Emma Salmon looks at the recent case of Frejek V Frejek [2020], which is a cautionary tale to all Executors/Administrators and serves as a useful reminder of the importance of ensuring compliance with their legal obligations.
  • 27th May 2020
  • Article written by Emma Salmon
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Executors and administrators have a legal duty to administer the Deceased’s estate so as to ensure that all debts are paid and the net estate is then distributed to the beneficiaries in accordance with the Deceased’s wishes, or to those entitled to inherit under the rules of intestacy. Although legislation does not provide a concrete deadline within which timeframe an estate administration must be completed, it should be administered diligently and within a reasonable period of time after the Deceased’s death.


If the Executors/Administrators are not carrying out their duties in a timely manner, or there are other serious concerns regarding the manner in which they are handling the estate administration, any beneficiary or person with an interest in the estate can make an application to the Court to seek the removal of the Executors/Administrators. If granted, the Court’s would usually appoint an independent Executor (usually a professional) to replace the Executors/Administrators initially appointed.


If such an order is granted, the initial Executors/Administrators will usually be required to provide the incoming Executor/Administrator with all of the estate’s papers and funds to enable the estate to be administered. In this recent case, such an order was granted, but the outgoing Executor failed to comply.


In this case, the Claimant was the brother of the two Defendants (the outgoing Executors), who together were the three children of the Deceased, who died on 10 April 2009. By June 2017 little, if anything, had been actioned in relation to the estate administration and the Claimant made his application to be appointed in place of the Defendants as Executor. This was granted on 19 June 2017 and required the Defendants to transfer all of the estate paperwork and estate funds to the Claimant ad to make an affidavit exhibiting the estate accounts with an inventory of the estate assets. None of these tasks were undertaken.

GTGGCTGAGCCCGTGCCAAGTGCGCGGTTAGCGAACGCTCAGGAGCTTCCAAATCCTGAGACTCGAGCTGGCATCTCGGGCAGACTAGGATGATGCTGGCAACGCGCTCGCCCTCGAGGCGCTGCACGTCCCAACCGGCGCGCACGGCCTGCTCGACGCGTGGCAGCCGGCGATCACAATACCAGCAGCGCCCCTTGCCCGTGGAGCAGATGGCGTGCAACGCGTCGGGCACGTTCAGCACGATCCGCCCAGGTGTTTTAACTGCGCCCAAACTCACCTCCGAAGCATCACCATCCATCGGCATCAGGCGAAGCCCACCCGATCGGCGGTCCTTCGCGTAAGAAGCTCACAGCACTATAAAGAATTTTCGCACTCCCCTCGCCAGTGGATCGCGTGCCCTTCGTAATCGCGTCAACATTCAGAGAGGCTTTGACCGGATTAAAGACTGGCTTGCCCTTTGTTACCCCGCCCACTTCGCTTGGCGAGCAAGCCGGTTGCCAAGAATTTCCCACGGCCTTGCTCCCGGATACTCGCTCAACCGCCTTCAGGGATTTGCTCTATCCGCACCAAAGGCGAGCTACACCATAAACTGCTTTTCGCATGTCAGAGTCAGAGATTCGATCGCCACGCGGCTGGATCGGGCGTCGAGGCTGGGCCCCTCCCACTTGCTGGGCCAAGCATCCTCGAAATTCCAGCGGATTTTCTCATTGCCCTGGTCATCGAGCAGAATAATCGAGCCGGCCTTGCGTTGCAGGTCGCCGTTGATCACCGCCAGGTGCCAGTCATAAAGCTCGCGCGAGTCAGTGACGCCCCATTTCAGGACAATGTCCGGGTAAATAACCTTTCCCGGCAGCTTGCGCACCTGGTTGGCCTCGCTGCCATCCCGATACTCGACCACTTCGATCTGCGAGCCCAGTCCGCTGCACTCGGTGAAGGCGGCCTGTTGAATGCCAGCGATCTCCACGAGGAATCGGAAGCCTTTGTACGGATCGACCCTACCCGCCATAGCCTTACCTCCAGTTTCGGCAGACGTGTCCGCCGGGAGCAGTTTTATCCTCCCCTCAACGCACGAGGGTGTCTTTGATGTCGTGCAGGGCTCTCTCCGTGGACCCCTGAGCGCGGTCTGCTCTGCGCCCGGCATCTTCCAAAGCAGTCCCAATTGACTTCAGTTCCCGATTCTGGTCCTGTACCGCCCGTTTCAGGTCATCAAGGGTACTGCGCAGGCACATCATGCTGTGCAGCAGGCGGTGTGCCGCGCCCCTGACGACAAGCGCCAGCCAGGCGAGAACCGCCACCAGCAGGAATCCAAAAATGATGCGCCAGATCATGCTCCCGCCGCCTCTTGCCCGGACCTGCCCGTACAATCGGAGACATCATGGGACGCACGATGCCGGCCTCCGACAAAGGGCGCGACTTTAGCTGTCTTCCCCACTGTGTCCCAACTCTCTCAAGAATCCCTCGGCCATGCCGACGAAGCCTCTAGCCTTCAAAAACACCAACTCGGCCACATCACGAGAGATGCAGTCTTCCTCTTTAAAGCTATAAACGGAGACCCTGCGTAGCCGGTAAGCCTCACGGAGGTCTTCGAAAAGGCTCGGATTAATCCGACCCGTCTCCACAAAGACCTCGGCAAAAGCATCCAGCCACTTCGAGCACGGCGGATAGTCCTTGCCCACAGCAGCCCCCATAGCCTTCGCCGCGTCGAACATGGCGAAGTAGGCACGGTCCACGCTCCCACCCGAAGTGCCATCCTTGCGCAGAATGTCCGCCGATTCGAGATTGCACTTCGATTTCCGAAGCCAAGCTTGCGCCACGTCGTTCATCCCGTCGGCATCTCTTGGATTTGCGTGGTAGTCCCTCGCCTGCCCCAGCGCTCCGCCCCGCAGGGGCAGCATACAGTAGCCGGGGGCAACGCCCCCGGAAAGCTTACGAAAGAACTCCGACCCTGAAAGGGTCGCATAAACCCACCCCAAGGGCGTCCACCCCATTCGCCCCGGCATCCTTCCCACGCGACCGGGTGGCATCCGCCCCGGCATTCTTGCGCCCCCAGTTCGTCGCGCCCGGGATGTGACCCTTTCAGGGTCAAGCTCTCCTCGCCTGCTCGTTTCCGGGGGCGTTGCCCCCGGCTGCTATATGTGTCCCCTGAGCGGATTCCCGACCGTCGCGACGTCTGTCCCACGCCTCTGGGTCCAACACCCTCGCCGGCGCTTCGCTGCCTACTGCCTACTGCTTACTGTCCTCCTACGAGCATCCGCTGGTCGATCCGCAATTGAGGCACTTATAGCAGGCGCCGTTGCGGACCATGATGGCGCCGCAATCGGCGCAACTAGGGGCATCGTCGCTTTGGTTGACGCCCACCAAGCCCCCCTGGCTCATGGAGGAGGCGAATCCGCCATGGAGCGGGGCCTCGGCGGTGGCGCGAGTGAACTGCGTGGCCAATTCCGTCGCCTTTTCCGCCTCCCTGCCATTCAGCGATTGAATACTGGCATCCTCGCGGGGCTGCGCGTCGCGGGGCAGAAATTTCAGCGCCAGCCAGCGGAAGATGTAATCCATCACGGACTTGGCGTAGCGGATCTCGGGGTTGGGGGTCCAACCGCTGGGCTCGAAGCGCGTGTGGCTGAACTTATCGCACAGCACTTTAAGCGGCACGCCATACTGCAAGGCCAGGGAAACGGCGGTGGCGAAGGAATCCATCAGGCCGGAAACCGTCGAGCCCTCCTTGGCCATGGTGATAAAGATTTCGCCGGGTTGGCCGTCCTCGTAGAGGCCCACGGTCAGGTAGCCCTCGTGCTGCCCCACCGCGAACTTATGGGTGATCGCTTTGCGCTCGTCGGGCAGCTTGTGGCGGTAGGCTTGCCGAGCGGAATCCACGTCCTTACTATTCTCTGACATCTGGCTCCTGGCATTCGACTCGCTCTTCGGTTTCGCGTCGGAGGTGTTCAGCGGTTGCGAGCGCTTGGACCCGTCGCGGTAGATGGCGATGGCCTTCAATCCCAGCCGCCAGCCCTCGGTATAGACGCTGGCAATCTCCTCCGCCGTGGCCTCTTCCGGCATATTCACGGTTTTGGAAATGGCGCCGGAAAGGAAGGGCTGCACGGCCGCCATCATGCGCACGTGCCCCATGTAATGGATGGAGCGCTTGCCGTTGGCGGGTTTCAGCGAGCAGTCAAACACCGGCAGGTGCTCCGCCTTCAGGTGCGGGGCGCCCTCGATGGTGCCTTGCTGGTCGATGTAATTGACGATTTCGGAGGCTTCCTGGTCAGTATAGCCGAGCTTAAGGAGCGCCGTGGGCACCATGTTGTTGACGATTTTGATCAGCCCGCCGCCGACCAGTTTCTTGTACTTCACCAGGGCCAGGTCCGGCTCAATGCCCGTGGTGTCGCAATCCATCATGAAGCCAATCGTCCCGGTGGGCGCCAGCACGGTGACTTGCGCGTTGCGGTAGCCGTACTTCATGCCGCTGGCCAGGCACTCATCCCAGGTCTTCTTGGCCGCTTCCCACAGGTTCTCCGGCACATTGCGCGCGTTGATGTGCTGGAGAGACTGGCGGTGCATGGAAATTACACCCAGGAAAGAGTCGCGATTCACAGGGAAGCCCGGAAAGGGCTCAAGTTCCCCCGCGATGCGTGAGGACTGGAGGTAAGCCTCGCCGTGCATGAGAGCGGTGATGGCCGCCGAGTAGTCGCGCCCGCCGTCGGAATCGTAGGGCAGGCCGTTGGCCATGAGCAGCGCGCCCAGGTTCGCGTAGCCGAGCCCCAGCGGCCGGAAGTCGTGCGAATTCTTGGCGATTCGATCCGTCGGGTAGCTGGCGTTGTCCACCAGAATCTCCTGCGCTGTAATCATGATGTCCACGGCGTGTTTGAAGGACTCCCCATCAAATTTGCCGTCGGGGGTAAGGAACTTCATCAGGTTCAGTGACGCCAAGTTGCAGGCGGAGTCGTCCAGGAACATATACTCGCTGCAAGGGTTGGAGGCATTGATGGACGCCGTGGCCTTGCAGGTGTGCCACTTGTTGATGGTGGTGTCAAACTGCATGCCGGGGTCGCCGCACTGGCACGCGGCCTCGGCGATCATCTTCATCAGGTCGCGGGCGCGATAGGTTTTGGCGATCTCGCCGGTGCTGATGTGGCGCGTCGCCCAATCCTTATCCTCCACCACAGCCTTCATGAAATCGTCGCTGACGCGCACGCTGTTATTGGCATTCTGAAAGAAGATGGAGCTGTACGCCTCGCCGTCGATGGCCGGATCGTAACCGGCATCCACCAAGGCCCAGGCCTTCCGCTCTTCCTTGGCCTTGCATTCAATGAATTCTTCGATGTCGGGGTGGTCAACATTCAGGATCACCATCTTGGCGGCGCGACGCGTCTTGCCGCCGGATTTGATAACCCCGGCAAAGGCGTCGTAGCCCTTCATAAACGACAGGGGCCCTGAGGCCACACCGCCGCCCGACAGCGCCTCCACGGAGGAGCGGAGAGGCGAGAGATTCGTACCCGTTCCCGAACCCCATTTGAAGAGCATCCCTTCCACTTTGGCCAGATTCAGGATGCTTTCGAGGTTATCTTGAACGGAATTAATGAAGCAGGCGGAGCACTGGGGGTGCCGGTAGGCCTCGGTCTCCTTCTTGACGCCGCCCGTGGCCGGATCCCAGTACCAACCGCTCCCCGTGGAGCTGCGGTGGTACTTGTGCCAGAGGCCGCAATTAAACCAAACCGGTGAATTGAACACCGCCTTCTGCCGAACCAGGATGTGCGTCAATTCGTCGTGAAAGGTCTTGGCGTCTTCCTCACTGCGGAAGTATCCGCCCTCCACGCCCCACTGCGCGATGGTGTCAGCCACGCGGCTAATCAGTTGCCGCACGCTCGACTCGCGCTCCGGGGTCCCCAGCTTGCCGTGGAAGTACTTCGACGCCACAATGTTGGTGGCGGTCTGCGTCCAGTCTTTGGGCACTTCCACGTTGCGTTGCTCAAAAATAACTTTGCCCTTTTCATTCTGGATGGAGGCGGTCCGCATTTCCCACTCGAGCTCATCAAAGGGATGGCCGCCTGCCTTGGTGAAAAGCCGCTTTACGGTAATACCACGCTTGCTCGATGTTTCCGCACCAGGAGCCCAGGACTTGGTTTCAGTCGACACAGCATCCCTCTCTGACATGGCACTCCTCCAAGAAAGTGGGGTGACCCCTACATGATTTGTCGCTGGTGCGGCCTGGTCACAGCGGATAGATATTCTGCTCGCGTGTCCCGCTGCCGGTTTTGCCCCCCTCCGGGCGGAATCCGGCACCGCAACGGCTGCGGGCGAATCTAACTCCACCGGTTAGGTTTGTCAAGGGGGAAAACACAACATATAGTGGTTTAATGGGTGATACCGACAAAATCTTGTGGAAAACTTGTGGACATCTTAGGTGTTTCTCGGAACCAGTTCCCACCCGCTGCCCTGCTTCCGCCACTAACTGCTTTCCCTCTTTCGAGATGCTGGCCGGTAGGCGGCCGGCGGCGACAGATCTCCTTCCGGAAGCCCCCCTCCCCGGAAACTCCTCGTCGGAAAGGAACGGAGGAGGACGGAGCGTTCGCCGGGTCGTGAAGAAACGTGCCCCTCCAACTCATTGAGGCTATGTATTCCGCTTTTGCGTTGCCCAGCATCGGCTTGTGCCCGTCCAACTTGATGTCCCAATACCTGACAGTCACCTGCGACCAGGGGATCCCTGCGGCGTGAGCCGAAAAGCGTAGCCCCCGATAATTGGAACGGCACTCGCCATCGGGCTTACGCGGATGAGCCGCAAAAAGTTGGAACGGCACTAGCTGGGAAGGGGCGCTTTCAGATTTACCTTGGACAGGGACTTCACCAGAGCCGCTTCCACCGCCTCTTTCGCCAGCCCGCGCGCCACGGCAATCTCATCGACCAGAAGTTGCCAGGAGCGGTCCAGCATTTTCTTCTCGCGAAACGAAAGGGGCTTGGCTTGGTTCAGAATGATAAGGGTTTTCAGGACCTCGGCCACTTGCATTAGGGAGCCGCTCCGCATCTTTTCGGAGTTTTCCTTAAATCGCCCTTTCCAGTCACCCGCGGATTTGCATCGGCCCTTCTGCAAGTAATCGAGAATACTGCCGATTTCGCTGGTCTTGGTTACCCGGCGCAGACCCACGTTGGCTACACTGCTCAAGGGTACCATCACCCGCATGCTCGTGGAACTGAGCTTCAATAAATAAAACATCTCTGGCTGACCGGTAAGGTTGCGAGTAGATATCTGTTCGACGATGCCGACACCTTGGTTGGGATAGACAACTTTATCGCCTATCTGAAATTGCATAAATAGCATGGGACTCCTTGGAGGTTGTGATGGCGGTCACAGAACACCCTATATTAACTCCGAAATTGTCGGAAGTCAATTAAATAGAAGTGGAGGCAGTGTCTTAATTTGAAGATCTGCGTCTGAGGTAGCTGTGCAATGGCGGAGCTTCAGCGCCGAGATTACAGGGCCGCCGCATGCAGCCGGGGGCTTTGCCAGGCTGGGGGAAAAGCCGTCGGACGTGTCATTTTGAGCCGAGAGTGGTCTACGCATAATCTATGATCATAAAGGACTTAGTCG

The Claimant obtained a mandatory Order from the Court on December 2018, reiterating the obligations imposed on the Defendants. A mandatory order includes a penal notice compelling compliance within 28 days, or they would be in contempt of court and at risk of criminal sanctions including a fine or imprisonment.


Despite this, by February 2019, the Defendants had still not complied with the Orders and so a committal application was issued. The hearing for this was not held until this May 2020, but still by this point the Defendants had not complied with the Orders or engaged in any way. The Defendants were held in contempt of Court and a bench warrant was issued for his arrest, so that he could be brought to the Court for sentencing. Unfortunately the outcome of the sentencing hearing is currently unknown, although given his conduct so far, there is a real risk that this will be custodial.


This case acts as a cautionary tale to those who have been appointed as Executors or Administrators to ensure compliance with their legal obligations in administering estates.


If you are concerned as to how an Executor or Administrator is administering an estate, our Contentious Probate team would be happy to advise you on your position. Alternatively, if you are an Executor or Administrator and you want help with administering an estate, to ensure compliance, our estate administration Team would be happy to assist you with this, please get in touch by calling 01622 698000.